Move over, iMovie (and, uh, Windows Movie Maker, I guess?): amatuer video editing is ready to explode, and it’s headed straight for the cloud.
We’ve been heading in this direction for a while. Name something a sizable number of people do with a computer, and chances are there’s a cloud-based service that will get it done.
We type documents using server-side word processors like Google Docs (I’m doing it right now!); we listen to music via online streams like Spotify and Pandora or via videos on YouTube (I’m doing that right now, too!); we even find, creep, reject, and occasionally meet potential romantic partners thanks to apps like Tinder and sites like Omegle, apparently (I’m not doing that right now. What? I’m not, I swear!).
And of course, we’ve moved away from DVDs and traditional TV towards streaming video from Netflix, Amazon, Hulu, Vudu, etc., etc., etc. Even HBO finally capitulated to demand this year, launching HBO Now as a standalone service that allows on-demand streaming of their content on any Internet-connected screen (their other streaming service, HBO Go, was launched in 2010 but requires a traditional HBO subscription through a cable provider).
Soon, we won’t just be watching video from the cloud: we’ll be editing it there, too.
Yes, there are already a few completely cloud-based video editing services around, but their functionality is a little lackluster, their quality sometimes questionable, and their prices (or watermarks and use limitations) not especially attractive. If you just want to share a clip of grandma’s wake, they’re fine, but if you’re trying to stitch a short movie together from multiple shots—or do anything more powerful—they’re unwieldy.
A few things promise to change that.
Three Big Signs That Cloud-Based Editing is the Next Big Thing
First, we have Adobe Premier Clip, an iOS app released a year ago that gives iPhone and iPad users some of the same video editing tools available in their desktop-bound editing software, Premiere Pro. Premiere Clip isn’t entirely cloud-based, but the automatic backup, cloud-stored soundtracks and effects, and some of the back-end tech stuff I barely understand makes it enough of a hybrid to count in my book.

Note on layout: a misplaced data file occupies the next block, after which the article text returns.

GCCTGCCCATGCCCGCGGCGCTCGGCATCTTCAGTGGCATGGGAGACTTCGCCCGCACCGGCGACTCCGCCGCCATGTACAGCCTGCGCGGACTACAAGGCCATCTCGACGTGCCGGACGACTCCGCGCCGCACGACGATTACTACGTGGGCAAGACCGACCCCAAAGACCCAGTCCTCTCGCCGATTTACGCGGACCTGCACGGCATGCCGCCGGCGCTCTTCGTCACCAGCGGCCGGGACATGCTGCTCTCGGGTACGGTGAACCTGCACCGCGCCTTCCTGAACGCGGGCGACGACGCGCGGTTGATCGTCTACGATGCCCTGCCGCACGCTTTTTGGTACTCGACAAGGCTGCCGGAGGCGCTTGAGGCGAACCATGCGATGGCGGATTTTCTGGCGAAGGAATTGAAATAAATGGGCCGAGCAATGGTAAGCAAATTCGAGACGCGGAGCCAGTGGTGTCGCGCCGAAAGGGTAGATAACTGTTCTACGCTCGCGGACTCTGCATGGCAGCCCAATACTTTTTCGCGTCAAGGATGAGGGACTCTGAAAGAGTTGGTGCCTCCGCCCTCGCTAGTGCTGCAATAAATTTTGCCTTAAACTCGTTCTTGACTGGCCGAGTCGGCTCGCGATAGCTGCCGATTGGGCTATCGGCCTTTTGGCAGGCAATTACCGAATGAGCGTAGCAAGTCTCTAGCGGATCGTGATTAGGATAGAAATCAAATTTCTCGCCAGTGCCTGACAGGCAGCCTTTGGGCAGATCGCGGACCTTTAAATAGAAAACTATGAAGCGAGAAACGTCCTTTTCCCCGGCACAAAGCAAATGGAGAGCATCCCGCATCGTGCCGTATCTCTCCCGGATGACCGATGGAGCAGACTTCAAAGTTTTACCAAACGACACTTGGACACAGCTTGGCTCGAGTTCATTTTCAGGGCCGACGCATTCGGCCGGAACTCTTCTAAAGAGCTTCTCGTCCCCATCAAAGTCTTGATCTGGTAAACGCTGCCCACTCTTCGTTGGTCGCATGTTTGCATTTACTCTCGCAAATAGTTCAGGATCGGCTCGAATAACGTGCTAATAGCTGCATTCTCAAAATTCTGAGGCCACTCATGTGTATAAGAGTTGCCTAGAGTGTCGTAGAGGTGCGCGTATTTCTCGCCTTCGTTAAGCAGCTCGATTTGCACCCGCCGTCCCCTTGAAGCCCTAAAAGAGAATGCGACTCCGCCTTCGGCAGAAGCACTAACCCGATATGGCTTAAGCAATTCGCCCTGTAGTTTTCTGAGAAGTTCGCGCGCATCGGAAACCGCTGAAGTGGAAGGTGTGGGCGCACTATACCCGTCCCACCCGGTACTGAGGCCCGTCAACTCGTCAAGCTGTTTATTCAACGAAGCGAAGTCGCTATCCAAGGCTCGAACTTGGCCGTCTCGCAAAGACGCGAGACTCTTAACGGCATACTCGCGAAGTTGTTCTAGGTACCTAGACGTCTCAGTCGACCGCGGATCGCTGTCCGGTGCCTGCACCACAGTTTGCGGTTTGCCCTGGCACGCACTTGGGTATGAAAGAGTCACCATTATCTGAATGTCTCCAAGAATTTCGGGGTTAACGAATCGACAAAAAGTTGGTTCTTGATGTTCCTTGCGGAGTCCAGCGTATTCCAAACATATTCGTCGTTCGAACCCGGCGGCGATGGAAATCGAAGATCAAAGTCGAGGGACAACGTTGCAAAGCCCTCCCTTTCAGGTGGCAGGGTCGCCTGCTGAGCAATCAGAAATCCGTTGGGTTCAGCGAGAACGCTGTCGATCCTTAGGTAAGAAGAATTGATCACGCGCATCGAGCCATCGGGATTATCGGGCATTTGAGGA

Besides, the ability to edit from mobile devices will be a HUGE part of the cloud-based editing boom, and Adobe can safely say it got there first (at least, got there first with a tool that the heavily-sought prosumer crowd will use…sorry, WeVideo).
Second, BeBop Technology had a coming-out party a couple of weeks ago, announcing their “tool agnostic” cloud-based video editing platform that allows editors to use native programs to edit server-stored content without downloading or re-uploading.
Founded and staffed largely by Hollywood honchos and rounded out by some leading cloud developers, the flagship platform from BeBop is geared towards enterprises, not prosumers or even indie filmmakers. Its main value proposition is security rather than editing power—fewer transfers means fewer chances for data corruption or interception (and leak). It’s a major step in cloud editing all the same, and a sign that software, hardware, and fleshware are finally coming together on this.
Finally, we have Google’s purchase of Fly Labs, maker of a series of mobile apps used for basic video editing in a manner that again hybridizes cloud and native functioning. The purchase was announced on Friday, and according to a statement on Fly Labs’ website their personnel will be joining the team at Google Photos, which already offers completely cloud-based photo editing.
I’ll let you connect the pixels.
When Adobe, a startup with real film industry experience and backing, and the biggest Internet brand and service provider in the world are all heading in the same direction, it’s safe to say that a flock of smaller startups and hangers-on will (and probably should) follow.
As a sometime-maker of silly YouTube videos and short films, I applaud the rounds of investor-fueled innovation and bloody, tumultuous defeat we’re bound to see over the next couple of years.
Anything that will let me finally ditch my MacBook.
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Lorrie Roach says
The overall power limitations would keep me from doing anything like this in the cloud. It was the first thing I thought when I read the title and it just makes sense that the cloud based video editing would not be as smooth as software installed directly on your computer.
Daniel Guttenberg says
I think we’re finally seeing some server-side software that’s powerful enough to do it, as well as bandwidth that’s affordable enough to consumers to keep it from being choppy…time will tell!
Kevin Gladney says
I agree that you are going to see just about any type of program that is used by millions on the cloud one day. In a way it is nice, but at the same time, it drives me nuts watching all of these applications moving to the cloud and still requiring you to upgrade your internet or hardware on your computer just to be able to use it efficiently.
Daniel Guttenberg says
My worry is for a thousand years from now, when humanity looks back at a time that left practically no physical artifacts of their art, literature, science, etc…all of the cat videos will be lost on a rusty fragment of a server buried in the sands of time…